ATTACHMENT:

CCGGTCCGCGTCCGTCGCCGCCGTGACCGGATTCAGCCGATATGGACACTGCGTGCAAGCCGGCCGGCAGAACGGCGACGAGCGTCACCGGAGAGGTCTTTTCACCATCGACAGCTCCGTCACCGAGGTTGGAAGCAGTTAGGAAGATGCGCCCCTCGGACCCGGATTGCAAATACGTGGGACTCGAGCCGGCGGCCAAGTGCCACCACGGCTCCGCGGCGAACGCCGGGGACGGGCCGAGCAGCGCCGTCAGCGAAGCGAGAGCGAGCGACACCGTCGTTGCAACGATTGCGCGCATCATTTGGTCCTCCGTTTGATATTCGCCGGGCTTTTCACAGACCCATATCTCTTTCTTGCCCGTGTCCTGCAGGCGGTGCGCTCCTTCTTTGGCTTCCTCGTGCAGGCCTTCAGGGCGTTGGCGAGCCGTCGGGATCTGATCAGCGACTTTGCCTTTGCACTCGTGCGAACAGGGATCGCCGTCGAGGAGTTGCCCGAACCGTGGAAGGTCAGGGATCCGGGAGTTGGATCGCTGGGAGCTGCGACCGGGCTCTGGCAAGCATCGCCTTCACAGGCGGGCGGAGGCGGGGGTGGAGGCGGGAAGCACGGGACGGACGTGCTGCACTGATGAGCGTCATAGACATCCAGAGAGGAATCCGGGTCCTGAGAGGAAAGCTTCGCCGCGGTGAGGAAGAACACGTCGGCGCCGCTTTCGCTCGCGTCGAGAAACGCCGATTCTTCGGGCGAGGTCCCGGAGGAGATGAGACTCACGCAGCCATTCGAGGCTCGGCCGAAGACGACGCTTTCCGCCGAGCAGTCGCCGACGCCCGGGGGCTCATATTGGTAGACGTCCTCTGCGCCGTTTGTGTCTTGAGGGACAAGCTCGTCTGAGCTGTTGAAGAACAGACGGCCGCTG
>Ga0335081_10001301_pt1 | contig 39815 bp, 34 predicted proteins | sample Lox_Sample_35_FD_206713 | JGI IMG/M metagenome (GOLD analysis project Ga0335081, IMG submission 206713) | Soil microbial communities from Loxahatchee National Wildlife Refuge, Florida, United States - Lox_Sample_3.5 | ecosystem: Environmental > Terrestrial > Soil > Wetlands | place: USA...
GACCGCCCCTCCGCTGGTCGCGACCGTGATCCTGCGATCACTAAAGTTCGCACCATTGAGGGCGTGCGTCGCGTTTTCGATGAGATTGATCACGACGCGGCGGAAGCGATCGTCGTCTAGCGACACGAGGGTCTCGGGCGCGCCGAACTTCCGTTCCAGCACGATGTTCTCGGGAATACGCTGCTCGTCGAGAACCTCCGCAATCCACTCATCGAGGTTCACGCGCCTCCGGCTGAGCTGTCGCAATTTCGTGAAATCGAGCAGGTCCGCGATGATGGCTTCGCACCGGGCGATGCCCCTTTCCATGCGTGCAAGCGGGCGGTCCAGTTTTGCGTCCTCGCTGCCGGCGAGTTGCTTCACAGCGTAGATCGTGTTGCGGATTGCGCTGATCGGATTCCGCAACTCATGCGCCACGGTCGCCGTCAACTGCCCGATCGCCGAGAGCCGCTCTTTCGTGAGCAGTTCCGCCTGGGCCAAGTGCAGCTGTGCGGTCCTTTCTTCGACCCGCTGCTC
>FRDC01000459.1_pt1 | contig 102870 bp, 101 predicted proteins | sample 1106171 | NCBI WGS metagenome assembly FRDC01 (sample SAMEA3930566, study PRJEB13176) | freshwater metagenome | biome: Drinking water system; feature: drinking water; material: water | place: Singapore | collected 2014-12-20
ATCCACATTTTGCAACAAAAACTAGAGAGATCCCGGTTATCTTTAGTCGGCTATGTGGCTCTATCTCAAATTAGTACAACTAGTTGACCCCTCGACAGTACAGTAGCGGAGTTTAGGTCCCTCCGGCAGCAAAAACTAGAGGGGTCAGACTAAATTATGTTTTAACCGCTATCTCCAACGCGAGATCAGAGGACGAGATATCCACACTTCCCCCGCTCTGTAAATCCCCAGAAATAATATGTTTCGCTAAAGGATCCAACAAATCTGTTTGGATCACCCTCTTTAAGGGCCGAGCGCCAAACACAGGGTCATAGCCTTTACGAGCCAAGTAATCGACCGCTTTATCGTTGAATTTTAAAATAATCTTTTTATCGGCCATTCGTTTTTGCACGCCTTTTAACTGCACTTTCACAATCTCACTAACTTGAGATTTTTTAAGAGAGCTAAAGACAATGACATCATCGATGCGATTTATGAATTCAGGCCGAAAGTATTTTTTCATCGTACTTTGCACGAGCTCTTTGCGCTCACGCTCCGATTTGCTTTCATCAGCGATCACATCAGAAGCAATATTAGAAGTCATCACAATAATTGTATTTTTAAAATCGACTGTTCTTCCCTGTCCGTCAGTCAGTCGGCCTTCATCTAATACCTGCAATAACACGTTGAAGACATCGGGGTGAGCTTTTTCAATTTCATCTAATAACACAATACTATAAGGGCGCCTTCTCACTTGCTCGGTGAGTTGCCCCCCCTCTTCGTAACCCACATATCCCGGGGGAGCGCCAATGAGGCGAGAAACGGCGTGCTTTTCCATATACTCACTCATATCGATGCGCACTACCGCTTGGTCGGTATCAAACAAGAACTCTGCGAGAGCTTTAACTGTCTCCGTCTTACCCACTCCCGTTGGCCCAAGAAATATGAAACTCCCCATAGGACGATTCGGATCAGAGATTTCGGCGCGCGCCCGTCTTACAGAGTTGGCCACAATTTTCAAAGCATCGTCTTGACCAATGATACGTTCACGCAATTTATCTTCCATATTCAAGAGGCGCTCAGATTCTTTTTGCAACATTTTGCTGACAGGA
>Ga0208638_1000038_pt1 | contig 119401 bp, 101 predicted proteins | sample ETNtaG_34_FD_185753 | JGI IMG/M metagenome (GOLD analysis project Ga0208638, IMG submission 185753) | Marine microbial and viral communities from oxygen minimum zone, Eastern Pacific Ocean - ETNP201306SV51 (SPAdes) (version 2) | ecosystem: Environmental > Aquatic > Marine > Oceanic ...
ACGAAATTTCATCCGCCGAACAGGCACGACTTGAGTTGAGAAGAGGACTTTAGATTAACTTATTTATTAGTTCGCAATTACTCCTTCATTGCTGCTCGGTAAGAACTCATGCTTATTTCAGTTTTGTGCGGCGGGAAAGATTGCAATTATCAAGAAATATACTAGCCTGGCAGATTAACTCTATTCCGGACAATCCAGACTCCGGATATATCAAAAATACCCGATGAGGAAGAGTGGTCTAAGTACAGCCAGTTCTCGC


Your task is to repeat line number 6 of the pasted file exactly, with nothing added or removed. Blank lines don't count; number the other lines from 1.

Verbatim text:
>Ga0208638_1000038_pt1 | contig 119401 bp, 101 predicted proteins | sample ETNtaG_34_FD_185753 | JGI IMG/M metagenome (GOLD analysis project Ga0208638, IMG submission 185753) | Marine microbial and viral communities from oxygen minimum zone, Eastern Pacific Ocean - ETNP201306SV51 (SPAdes) (version 2) | ecosystem: Environmental > Aquatic > Marine > Oceanic ...